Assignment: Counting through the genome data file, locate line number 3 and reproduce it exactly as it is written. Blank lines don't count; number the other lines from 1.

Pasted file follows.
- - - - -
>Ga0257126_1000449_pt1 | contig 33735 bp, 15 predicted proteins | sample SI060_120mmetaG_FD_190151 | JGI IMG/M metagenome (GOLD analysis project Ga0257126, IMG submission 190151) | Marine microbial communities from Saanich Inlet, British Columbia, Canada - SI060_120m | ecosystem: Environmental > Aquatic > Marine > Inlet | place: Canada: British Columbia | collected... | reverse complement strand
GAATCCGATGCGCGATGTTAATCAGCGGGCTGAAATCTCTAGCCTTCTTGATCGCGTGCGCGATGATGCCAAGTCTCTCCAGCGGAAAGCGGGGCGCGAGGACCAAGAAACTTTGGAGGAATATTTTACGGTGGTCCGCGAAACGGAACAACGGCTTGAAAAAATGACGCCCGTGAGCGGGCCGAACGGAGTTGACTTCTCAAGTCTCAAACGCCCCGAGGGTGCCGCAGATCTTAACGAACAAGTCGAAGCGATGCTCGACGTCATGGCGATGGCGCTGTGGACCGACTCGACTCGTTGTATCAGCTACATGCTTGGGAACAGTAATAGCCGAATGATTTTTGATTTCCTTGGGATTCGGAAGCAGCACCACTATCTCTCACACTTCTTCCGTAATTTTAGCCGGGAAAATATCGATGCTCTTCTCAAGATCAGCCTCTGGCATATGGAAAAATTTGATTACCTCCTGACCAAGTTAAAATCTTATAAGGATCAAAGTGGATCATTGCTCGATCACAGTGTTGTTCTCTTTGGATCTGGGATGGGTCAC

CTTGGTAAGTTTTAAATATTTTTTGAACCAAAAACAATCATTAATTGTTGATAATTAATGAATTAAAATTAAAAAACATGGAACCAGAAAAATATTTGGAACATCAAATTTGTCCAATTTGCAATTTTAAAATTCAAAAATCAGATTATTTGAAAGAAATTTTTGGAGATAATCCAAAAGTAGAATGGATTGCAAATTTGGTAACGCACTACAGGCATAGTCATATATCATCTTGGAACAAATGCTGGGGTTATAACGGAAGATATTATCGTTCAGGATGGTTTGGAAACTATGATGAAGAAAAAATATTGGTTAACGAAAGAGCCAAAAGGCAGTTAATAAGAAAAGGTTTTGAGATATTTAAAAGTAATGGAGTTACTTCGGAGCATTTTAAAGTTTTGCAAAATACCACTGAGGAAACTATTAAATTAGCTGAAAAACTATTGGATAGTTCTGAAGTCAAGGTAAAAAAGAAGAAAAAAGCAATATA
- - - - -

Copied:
CTTGGTAAGTTTTAAATATTTTTTGAACCAAAAACAATCATTAATTGTTGATAATTAATGAATTAAAATTAAAAAACATGGAACCAGAAAAATATTTGGAACATCAAATTTGTCCAATTTGCAATTTTAAAATTCAAAAATCAGATTATTTGAAAGAAATTTTTGGAGATAATCCAAAAGTAGAATGGATTGCAAATTTGGTAACGCACTACAGGCATAGTCATATATCATCTTGGAACAAATGCTGGGGTTATAACGGAAGATATTATCGTTCAGGATGGTTTGGAAACTATGATGAAGAAAAAATATTGGTTAACGAAAGAGCCAAAAGGCAGTTAATAAGAAAAGGTTTTGAGATATTTAAAAGTAATGGAGTTACTTCGGAGCATTTTAAAGTTTTGCAAAATACCACTGAGGAAACTATTAAATTAGCTGAAAAACTATTGGATAGTTCTGAAGTCAAGGTAAAAAAGAAGAAAAAAGCAATATA